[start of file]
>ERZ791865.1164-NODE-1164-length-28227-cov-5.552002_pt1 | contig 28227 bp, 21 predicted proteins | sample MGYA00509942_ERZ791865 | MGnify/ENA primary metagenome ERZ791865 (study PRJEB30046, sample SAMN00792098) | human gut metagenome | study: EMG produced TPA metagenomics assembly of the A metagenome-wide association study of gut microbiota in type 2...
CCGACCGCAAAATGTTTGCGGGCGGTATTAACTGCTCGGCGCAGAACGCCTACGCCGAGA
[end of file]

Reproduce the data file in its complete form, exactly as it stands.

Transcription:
>ERZ791865.1164-NODE-1164-length-28227-cov-5.552002_pt1 | contig 28227 bp, 21 predicted proteins | sample MGYA00509942_ERZ791865 | MGnify/ENA primary metagenome ERZ791865 (study PRJEB30046, sample SAMN00792098) | human gut metagenome | study: EMG produced TPA metagenomics assembly of the A metagenome-wide association study of gut microbiota in type 2...
CCGACCGCAAAATGTTTGCGGGCGGTATTAACTGCTCGGCGCAGAACGCCTACGCCGAGA